Later that year, the Ugandan government introduced the over-the-top tax – commonly known as the social media tax – on online services such as WhatsApp, Facebook and Twitter.
Since then, social media users in Uganda have had to pay an additional 200 US dollars (0.05 US dollars, 0.04 euros) to access social media platforms.
As a result, tech-savvy Ugandans use virtual private networks or VPNs to evade payment.
For many young Ugandans who are critical of the government, the tax boycott has become a means of rebelling against the ruling NRM party.
Election observers from IGAD, East Africa’s regional organization, will monitor the polls
The added benefit is that those who already use VPNs can easily bypass this latest social media blackout.
“Since [Monday]We have a problem with the internet, especially with users [the social media tax]. They found it so challenging, but they are fine with people who had already downloaded VPN, “Kampala resident Gerald Sengelo told DW.
Ugandans have to pay a social media tax in order to access platforms such as WhatsApp, Facebook or Twitter
The “Facebook Controversy”
On Monday, Facebook deleted several accounts related to President Museveni’s government. The social media giant claimed that some of the profiles were fake and manipulated public opinion to favor the government while attacking the opposition.
The government denied the allegations, accusing Facebook of “meddling in the country’s elections”.
Since then, requests have been made for those deleted accounts to be restored.
“Uganda belongs to us. It does not belong to anyone. There is no way to play around with our country to decide who is good and who is bad,” President Museveni replied to the ban.
Human rights activist Nicholas Opiyo said he wasn’t surprised by Facebook’s move.
“We have long expected the Ministry of Information to create a group of people to abuse others online,” said Opiyo. “She [Ugandan government] created a system that manipulates public conscience and public debate. And Facebook was happy to identify and block these accounts. “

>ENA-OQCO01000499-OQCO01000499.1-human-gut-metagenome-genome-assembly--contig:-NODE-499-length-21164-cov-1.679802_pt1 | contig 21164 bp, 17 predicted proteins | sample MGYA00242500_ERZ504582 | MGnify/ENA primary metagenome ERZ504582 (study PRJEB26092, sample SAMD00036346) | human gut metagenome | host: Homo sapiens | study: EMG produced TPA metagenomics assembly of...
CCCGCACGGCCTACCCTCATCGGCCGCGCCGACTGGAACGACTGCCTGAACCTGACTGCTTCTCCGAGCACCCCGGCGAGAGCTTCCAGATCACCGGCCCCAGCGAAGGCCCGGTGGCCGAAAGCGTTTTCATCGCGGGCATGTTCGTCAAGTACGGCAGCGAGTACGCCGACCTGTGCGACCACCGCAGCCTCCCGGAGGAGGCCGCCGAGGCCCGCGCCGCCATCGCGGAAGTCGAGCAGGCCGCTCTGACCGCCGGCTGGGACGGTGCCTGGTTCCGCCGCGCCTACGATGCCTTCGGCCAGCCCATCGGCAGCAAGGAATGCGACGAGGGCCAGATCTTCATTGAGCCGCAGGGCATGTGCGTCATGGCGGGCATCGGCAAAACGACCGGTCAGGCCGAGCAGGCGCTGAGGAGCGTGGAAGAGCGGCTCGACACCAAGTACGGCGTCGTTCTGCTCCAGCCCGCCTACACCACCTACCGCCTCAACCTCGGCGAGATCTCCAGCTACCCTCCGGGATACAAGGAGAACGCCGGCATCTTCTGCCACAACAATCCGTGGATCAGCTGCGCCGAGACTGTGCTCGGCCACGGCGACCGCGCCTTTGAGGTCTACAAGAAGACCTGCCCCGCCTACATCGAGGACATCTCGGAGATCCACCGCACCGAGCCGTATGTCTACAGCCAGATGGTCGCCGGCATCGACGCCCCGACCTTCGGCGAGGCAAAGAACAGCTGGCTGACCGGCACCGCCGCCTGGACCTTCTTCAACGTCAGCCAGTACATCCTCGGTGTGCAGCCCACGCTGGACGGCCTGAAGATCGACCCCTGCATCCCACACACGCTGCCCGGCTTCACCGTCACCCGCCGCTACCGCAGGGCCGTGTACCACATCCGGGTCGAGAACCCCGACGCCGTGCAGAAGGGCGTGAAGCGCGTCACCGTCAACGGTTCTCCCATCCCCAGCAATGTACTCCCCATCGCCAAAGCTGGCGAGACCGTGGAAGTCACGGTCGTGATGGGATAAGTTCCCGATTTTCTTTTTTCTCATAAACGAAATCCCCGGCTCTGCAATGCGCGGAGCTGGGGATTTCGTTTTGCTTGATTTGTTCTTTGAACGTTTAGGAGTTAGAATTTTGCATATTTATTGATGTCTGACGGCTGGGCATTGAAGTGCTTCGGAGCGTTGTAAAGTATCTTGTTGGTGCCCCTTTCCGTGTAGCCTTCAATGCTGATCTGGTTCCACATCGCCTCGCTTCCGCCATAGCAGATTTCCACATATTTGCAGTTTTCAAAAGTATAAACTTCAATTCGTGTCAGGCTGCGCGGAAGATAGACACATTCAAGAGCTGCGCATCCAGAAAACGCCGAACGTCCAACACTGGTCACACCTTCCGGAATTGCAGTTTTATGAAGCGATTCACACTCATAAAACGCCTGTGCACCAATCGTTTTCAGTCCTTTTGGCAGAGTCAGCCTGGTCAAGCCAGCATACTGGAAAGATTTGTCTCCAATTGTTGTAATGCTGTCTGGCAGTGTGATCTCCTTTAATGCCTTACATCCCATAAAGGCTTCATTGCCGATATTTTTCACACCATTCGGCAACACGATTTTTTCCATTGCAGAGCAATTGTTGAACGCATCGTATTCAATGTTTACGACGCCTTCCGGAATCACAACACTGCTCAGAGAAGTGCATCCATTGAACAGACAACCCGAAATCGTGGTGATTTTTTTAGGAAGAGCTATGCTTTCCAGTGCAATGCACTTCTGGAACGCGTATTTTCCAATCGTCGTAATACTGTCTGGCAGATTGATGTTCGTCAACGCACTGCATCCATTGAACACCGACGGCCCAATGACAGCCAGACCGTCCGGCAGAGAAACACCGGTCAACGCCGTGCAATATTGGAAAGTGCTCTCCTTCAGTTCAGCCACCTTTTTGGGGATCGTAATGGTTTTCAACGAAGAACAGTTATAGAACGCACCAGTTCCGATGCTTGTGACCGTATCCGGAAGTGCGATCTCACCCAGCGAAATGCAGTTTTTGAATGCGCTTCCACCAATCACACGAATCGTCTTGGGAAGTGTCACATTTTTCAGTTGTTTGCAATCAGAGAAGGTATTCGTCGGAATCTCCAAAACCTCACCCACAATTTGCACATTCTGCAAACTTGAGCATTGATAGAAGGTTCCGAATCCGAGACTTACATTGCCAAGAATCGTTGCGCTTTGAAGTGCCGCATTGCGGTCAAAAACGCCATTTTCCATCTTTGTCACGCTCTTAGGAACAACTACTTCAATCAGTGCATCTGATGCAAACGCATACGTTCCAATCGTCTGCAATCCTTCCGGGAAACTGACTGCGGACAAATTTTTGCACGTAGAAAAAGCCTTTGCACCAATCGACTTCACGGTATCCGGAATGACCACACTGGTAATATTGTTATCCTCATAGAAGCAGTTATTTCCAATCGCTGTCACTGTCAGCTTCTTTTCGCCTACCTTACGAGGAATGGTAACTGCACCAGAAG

According to the award-winning attorney, Facebook should have blocked those accounts a long time ago because they distorted the quality of the political debate.
“They are having an artificial debate online to try and paint a picture that is not true. I’m really glad Facebook took that step,” added Opiyo.
Pay the ultimate price
Opiyo spent some time in jail after being charged with money laundering and is now on bail.
He described the allegations as a continuation of a pattern targeted at leaders and civil society actors. “It gave me more encouragement to keep doing what we were doing,” said Opiyo.
President Yoweri Museveni is seeking a sixth term
“It may be difficult to do this, but we will try as hard as we can and use all means and resources to continue doing what we are doing to defend human rights, as our work is most urgent at times like these is needed. “
The Ugandan government took action against opposition politicians, activists and journalists. She accuses the opposition of violating COVID-19 prevention rules.
“If the authorities try to abuse rights. If they try to silence people, we should look for them more. So we will keep doing what we do. And I’ll be happy to pay the final price.”
Wambi Michael contributed to this article.